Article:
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Columns : Relationships Matter - Cedric Beckles Last Updated: Feb 6, 2017 - 2:32:04 PM

Developing Healthy Relationships as a Stepparent - Part 1
By Cedric Beckles
Dec 30, 2009 - 9:32:52 AM

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One of the most challenging and complicated problems facing families today is the issue of developing and maintaining healthy relationships with stepchildren. Undoubtedly, many new spouses must feel, upon entering into a stepfamily situation, that they are suddenly expected to act like Superman and "leap tall buildings with a single bound."

Though stepfamilies may look like traditional nuclear families on the outside, the dynamics on the inside are very different. Two completely unique family cultures, two completely different sets of traditions, two completely different ways of dealing with issues must now reach happy (or at least peaceful) coexistence in one family.

Think about it: Roles for everyone are jumbled and confused … responsibilities are not clear cut as they usually are in a traditional family … activities once taken for granted (disciplining children, media and recreation choices, purchasing gifts, etc.) must now be reconsidered in light of their impact on new family members. Even something as basic as what titles you should use for each other needs to be discussed and decided upon as a family.

As a Christian stepparent, your ultimate goals should be no different from those of any other Christian parent. You should seek to honor Christ in your life, and you should seek to teach and model biblical principles to your children and help them apply those principles to their lives. Your challenge is how to reach those goals.

Following are a few suggestions for how you can work with your spouse to create a family environment where adults and children alike are faithfully growing and learning to apply God's principles in your lives. Note that, while several of these suggestions apply to any family, you will need to find special ways to apply them in a stepfamily situation.

Make your marriage your top priority in family relationships

Step parenting is often hampered by a new couple's lack of commitment to build a strong marriage. Many remarried couples have experienced the truth of Jesus' words in Matthew 7:24-27.   Because of the unusual pressures they face, a new husband and wife who have children from previous marriages often have virtually no honeymoon period to concentrate on building a strong foundation for their marriage. So when the storms of a stepfamily hit the home, many couples crash and experience divorce quickly—often within the first two years.

Your marriage is the most important relationship in your home.  Why? First, because it sets the tone for the stability and security of the home. Your children need to experience this type of stability, and they need it. They also need to see a model of what God's design for marriage should look like.  Second, you will draw strength and unity from your marriage relationship more than any other human relationship. Your spouse's encouragement will help you keep going despite the flack you might be taking in the battle.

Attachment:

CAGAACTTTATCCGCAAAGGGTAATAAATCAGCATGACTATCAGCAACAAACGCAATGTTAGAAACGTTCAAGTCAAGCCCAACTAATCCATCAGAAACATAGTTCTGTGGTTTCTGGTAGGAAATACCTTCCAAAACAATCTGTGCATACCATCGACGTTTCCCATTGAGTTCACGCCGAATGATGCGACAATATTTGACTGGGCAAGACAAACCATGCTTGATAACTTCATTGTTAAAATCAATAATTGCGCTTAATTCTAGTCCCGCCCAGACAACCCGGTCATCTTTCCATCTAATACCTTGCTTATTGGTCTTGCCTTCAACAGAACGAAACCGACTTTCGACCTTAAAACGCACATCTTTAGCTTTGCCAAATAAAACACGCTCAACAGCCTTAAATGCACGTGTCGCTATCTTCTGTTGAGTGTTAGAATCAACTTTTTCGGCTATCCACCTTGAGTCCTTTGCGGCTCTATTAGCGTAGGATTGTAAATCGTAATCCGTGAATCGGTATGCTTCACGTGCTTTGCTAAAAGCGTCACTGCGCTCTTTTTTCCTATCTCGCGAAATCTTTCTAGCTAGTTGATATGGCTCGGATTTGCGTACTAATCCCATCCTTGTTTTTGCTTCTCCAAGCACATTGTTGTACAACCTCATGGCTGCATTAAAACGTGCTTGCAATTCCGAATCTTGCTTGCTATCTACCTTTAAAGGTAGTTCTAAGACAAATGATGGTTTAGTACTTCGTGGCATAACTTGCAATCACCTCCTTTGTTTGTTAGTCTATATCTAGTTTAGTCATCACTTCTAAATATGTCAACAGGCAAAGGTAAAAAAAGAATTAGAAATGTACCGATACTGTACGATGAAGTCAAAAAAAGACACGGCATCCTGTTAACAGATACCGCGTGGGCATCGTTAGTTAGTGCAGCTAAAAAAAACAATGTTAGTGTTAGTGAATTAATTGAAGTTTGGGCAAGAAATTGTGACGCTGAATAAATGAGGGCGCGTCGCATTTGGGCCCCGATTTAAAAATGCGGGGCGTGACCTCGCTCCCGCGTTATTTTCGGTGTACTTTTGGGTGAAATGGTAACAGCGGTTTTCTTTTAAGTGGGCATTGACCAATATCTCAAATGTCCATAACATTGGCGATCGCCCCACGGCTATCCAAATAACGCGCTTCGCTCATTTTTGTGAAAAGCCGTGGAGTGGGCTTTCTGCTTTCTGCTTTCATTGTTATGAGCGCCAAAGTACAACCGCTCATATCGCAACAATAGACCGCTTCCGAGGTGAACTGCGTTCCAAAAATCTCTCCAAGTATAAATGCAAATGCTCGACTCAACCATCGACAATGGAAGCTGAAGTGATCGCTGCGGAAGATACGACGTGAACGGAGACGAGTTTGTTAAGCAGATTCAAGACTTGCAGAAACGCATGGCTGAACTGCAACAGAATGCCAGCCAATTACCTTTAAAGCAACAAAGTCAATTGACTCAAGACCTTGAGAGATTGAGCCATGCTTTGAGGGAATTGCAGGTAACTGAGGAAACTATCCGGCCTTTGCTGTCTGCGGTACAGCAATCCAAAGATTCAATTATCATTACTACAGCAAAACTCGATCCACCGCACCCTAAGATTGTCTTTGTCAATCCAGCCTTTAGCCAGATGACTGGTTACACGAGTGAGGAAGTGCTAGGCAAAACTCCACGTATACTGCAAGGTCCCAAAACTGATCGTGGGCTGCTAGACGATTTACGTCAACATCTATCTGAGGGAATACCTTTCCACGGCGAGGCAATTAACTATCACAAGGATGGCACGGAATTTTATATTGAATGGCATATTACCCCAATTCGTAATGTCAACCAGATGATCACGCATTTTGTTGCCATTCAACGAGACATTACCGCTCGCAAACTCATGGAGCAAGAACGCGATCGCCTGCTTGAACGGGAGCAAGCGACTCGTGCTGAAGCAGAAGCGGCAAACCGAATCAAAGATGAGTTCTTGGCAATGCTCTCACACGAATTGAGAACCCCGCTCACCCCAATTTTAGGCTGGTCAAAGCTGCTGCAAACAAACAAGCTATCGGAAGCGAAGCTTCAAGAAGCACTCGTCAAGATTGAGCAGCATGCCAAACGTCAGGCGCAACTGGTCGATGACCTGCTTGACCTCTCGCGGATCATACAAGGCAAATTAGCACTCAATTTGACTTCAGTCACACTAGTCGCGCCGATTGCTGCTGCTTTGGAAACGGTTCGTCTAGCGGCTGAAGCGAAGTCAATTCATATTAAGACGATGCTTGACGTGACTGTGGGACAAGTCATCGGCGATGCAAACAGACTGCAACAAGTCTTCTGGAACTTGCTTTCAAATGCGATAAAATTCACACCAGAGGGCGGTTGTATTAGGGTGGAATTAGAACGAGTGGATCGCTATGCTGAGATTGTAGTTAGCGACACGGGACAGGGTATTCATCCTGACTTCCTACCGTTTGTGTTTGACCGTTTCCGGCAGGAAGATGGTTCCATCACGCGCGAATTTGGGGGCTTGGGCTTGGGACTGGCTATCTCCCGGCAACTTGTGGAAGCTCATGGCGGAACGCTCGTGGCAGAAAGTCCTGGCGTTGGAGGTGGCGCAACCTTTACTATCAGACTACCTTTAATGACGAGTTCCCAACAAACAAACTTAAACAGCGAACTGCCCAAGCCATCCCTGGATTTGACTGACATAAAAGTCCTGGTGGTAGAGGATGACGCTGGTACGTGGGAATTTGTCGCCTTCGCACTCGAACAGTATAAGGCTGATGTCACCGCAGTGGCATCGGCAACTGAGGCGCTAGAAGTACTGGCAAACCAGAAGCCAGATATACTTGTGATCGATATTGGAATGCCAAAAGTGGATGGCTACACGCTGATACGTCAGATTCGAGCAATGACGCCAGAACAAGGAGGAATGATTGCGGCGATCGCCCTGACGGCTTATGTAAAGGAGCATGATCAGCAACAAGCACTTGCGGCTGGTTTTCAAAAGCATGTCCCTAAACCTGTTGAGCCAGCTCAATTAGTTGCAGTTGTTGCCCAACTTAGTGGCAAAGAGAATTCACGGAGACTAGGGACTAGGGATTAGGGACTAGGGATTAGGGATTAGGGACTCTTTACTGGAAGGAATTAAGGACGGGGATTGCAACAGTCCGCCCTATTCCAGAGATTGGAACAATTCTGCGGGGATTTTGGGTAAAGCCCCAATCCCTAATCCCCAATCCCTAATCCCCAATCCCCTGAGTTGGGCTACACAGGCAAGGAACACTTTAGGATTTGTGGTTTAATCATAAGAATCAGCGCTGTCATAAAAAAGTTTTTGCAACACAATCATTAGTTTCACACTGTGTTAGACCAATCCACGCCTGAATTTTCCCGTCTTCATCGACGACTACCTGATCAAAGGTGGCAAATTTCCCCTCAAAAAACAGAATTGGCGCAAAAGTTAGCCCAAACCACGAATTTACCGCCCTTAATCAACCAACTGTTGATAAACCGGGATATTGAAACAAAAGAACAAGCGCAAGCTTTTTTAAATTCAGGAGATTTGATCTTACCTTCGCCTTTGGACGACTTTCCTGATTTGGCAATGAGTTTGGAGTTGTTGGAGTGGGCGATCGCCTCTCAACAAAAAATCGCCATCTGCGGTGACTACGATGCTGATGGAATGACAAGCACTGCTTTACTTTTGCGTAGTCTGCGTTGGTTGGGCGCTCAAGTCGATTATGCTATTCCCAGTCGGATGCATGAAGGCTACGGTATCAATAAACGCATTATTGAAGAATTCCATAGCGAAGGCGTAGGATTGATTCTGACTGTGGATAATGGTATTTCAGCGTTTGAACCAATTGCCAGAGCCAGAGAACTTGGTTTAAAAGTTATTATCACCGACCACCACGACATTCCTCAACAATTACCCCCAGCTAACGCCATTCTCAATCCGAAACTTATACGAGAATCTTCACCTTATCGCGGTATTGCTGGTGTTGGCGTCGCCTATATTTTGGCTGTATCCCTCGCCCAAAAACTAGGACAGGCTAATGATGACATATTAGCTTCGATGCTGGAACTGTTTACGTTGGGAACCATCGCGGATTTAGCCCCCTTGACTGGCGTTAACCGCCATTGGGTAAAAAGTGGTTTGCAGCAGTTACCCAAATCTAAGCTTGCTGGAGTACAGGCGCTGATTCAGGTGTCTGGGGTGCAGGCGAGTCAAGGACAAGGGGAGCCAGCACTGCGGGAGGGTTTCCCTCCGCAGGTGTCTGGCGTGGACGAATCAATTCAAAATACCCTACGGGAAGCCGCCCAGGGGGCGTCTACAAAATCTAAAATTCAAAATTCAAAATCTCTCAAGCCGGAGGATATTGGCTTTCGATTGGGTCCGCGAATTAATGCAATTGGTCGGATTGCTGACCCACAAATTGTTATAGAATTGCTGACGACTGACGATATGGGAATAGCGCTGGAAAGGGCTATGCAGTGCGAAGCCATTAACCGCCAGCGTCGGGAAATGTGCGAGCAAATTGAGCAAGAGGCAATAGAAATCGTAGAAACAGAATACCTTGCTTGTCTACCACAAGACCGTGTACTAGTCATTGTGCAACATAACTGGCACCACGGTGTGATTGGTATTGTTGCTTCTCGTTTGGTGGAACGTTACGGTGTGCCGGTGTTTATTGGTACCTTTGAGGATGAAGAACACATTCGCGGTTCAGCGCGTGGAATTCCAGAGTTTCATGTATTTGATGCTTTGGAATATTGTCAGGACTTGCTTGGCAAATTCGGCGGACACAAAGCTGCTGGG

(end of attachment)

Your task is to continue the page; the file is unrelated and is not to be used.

Teach and model sacrificial love in all your relationships

As children go through the pain and bitterness of divorce or death of a biological parent, and as they wrestle through their emotions watching their parents marry someone other than their biological parent, their understanding and perception of love is seriously challenged. Feelings of disappointment and anger may surface in children who are suddenly forced to adjust to a new family after separating from their biological parent whom they deeply love and care for. … The loss of a special relationship is one of the deepest psychological losses experienced."

Some children will take the blame for their parents' divorce and will think, "My parents don't love me." Others may be asking, "What is love? Is there really any such thing?" As doubt and cynicism set in, children often reject expressions of love toward them—not only from their stepparents but even from their biological parents.

This is why it's critical that parents both teach and model sacrificial love in their relationships. John 15:12-14 says:

"This is My commandment, that you love one another, just as I have loved you. Greater love has no one than this, that one lay down his life for his friends. You are My friends if you do what I command you."

Stepchildren may need to be reintroduced to this type of love. As they hear parents communicating and modeling Christ's love, the recent, imperfect examples of love will slowly but surely fade into the background.

About the Author: Cedrick Beckles is
a pastor, family/marriage counselor, motivational speaker and writer, who equips people  to establish and maintain healthy relationships.  Email bahamaslifeministries@ yahoo.com Tel:242-352-5268, or 352-5252

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